Another McData user, the director of IT for large retail company based in the Southwest, who asked not to be identified, said he isn't so sure Brocade will do the right thing. In fact, he sees a dire prior example in McData's purchase of CNT, which made a superior director called UltraNet Multiservice Director (UMD). "I don't know that there's anything left of it," he said. "What they kept is the services side."

The user said Brocade does have a gap in the high-end director space that McData could fill, but other than that, this "McData user since forever" worries that McData's products could be going away completely. "McData and Brocade both have a full range of offerings," he said. "I can't really see what advantage this merger will give either company, to be honest."

Most of the users said they could at least see the rationale for the deal in terms of its industry-focused side, especially the need to compete with Cisco. Weiss also said he thought it could sweeten deals with original equipment manufacturers (OEM), if Brocade drops prices to compete with Cisco, but that he's not sure that benefit would extend to customers.

"McData has been courting us for some time," said Rich DeBrino, chief information officer of both Compass Health and wholly owned IT consulting company, Advances in Technology (AIT), both of which use Brocade switches as part of a largely HP infrastructure. "It's a decent product, but we felt Brocade was a more stable company with a better installed base. Putting them together, though, will help create a better competitor for the 800 pound gorilla that is Cisco."

In this market, DeBrino said, it might actually be better to have fewer products and competitors. "If you think about it, this kind of switching is still a niche market and a small market. It hasn't been commoditized. Having less people focusing on products is good for the end user because it hopefully will make everybody try harder," he said.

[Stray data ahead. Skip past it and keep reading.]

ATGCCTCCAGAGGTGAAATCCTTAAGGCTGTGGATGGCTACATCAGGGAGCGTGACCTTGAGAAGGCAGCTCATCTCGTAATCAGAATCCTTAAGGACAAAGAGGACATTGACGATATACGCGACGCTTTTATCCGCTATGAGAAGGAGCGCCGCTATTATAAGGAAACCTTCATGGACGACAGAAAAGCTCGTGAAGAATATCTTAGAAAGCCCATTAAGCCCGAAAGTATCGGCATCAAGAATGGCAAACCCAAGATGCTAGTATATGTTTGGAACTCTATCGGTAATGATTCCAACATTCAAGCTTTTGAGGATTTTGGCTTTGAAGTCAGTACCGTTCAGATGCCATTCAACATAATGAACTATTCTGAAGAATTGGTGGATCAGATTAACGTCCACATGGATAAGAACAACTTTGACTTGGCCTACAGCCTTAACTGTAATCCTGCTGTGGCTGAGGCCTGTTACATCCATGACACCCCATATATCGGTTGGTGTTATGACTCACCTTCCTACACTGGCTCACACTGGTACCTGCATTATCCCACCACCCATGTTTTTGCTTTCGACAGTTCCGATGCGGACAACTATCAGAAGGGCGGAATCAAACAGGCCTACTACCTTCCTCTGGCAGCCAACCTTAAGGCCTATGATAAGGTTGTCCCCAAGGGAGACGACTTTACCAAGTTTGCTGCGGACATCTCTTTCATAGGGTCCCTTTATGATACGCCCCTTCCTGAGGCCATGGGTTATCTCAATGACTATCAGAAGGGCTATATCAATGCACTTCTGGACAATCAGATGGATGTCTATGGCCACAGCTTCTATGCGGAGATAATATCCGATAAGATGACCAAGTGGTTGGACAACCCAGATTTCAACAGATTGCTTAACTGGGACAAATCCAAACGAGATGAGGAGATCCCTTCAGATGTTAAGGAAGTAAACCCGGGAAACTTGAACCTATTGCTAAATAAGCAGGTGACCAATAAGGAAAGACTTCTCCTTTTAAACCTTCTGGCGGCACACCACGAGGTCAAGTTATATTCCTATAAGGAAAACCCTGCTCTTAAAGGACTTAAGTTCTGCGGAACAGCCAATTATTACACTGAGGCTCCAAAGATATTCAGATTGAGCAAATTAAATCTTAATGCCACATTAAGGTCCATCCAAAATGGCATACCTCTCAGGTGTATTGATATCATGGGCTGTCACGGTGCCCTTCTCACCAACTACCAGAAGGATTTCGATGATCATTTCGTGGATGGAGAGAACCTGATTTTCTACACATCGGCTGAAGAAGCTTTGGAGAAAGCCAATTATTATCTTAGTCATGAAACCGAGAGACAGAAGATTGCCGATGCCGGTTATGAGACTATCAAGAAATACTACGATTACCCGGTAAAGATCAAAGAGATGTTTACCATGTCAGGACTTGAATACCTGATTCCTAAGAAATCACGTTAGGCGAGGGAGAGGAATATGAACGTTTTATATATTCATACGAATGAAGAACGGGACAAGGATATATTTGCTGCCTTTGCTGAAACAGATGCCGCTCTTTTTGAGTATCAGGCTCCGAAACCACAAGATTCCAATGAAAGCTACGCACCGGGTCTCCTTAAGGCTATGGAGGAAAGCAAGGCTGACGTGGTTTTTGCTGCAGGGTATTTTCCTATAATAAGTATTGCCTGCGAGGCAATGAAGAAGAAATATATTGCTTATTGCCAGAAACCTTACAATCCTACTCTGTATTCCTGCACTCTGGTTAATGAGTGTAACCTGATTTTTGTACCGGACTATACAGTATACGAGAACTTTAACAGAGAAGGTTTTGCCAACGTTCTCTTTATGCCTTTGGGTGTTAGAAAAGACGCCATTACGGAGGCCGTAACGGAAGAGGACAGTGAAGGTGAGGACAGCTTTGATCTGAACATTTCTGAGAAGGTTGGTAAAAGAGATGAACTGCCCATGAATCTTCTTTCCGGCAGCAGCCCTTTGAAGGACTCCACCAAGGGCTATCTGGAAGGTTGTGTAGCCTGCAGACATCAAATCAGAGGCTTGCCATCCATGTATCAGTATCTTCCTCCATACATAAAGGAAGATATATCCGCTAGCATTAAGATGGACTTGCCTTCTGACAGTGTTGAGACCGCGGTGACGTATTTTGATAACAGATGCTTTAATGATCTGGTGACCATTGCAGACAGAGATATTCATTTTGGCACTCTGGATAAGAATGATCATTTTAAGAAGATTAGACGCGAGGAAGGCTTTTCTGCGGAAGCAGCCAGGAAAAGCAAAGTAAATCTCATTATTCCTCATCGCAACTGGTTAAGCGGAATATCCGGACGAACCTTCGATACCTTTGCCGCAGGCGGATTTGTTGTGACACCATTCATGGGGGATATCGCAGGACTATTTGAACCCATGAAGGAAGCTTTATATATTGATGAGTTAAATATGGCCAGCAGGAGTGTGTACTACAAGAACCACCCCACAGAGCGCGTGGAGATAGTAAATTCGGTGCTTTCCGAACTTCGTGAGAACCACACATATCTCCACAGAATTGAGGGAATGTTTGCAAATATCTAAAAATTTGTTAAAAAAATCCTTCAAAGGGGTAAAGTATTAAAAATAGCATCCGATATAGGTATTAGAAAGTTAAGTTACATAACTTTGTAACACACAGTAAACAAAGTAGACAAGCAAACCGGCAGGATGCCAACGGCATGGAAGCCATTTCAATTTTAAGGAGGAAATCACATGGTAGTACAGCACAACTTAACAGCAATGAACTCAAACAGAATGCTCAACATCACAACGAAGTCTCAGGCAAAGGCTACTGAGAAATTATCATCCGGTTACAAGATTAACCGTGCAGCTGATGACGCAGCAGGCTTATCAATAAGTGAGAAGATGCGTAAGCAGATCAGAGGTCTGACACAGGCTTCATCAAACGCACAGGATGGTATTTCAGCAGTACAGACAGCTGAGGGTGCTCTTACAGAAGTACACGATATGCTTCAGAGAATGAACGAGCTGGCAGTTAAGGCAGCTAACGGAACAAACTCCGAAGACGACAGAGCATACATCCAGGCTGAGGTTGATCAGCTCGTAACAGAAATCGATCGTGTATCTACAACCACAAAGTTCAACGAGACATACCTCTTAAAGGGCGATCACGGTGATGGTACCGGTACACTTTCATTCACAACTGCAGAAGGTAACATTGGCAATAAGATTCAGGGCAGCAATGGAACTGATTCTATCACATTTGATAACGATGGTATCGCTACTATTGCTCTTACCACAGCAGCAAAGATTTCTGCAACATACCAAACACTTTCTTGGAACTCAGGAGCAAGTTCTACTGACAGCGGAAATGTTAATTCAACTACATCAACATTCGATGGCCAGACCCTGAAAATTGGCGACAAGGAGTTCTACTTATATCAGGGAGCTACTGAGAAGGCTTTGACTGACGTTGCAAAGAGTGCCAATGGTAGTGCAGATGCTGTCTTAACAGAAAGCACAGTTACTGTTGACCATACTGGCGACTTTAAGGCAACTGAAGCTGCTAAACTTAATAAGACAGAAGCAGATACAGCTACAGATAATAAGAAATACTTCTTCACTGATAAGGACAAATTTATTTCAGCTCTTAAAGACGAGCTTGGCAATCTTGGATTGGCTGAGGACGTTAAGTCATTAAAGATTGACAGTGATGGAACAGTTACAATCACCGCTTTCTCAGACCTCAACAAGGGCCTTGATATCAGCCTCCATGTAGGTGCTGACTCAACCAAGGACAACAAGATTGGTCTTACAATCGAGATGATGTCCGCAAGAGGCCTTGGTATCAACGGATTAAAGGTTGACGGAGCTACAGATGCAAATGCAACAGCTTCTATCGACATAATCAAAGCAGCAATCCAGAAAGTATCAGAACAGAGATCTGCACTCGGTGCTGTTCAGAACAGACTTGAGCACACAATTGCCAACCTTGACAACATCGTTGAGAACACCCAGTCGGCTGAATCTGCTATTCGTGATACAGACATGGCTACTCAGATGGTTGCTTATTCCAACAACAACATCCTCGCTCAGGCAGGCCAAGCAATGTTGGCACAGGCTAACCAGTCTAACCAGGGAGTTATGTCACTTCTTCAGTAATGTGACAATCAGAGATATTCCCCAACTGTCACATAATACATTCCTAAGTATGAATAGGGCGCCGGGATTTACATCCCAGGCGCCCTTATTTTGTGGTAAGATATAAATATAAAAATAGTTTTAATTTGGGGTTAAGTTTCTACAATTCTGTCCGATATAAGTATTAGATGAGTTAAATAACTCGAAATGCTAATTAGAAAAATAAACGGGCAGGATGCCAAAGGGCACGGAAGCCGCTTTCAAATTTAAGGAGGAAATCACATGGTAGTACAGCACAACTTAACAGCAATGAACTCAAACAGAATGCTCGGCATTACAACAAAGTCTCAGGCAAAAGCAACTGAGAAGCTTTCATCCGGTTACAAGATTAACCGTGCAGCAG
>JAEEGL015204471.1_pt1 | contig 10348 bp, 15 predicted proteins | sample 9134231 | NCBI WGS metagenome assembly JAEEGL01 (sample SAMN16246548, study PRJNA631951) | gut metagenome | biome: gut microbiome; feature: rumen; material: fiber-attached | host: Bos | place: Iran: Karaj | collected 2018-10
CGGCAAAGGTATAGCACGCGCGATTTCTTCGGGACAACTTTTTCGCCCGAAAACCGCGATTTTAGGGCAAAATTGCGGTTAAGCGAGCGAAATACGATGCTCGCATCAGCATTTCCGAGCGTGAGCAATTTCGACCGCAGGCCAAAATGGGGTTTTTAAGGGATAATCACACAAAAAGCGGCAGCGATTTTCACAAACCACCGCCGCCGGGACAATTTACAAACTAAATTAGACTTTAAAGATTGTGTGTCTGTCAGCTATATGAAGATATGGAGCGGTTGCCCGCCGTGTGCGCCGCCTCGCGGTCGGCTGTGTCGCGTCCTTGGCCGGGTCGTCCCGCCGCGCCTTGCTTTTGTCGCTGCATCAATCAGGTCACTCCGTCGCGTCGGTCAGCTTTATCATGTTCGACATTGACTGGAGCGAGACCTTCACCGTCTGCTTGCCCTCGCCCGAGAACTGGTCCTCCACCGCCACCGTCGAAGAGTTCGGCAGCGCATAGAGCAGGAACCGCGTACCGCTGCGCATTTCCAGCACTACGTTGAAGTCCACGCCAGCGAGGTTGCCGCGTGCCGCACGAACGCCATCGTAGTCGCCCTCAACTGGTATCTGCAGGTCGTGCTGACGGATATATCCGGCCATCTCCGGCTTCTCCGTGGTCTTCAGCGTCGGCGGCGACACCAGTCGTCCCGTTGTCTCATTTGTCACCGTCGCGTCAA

Brad O'Neill, senior analyst at the Taneja Group, said that the "lynchpin" for integration between the two product lines is some software Brocade has been using in the field for nine months called "McData interop," which enables Brocade and McData fabrics to work together. "This provides interoperability for McData users going forward," he said and helps overcome a major barrier in many customers' minds. In 18 months time, O'Neill estimates nothing will have the McData badge on it. "They'll keep some key intellectual property and funnel it into Brocade's products."

John Webster, founder and analyst with the Data Mobility Group expects Brocade to keep all the CNT channel extension products and "anything to do with the mainframe business," which Brocade has not been historically strong in. He said it'll be interesting to see which way it will go on the WAFS product as Brocade has a partnership with Tacit Software Inc. (now owned by Packeteer Inc.), while McData has an OEM deal with Riverbed Technology Inc. "It's going to take some time to reconcile all the overlap."

As for the director-class switches, Webster said, "there will be decisions to make -- in particular [McData's] i10,000. I would have a real question as to that product's future."

In the short term, Webster said, "if Brocade plays this intelligently, they won't be discontinuing any products -- they'll preserve both going forward, preserving the status quo while focusing on interoperability issues and pleasing their customers on both sides."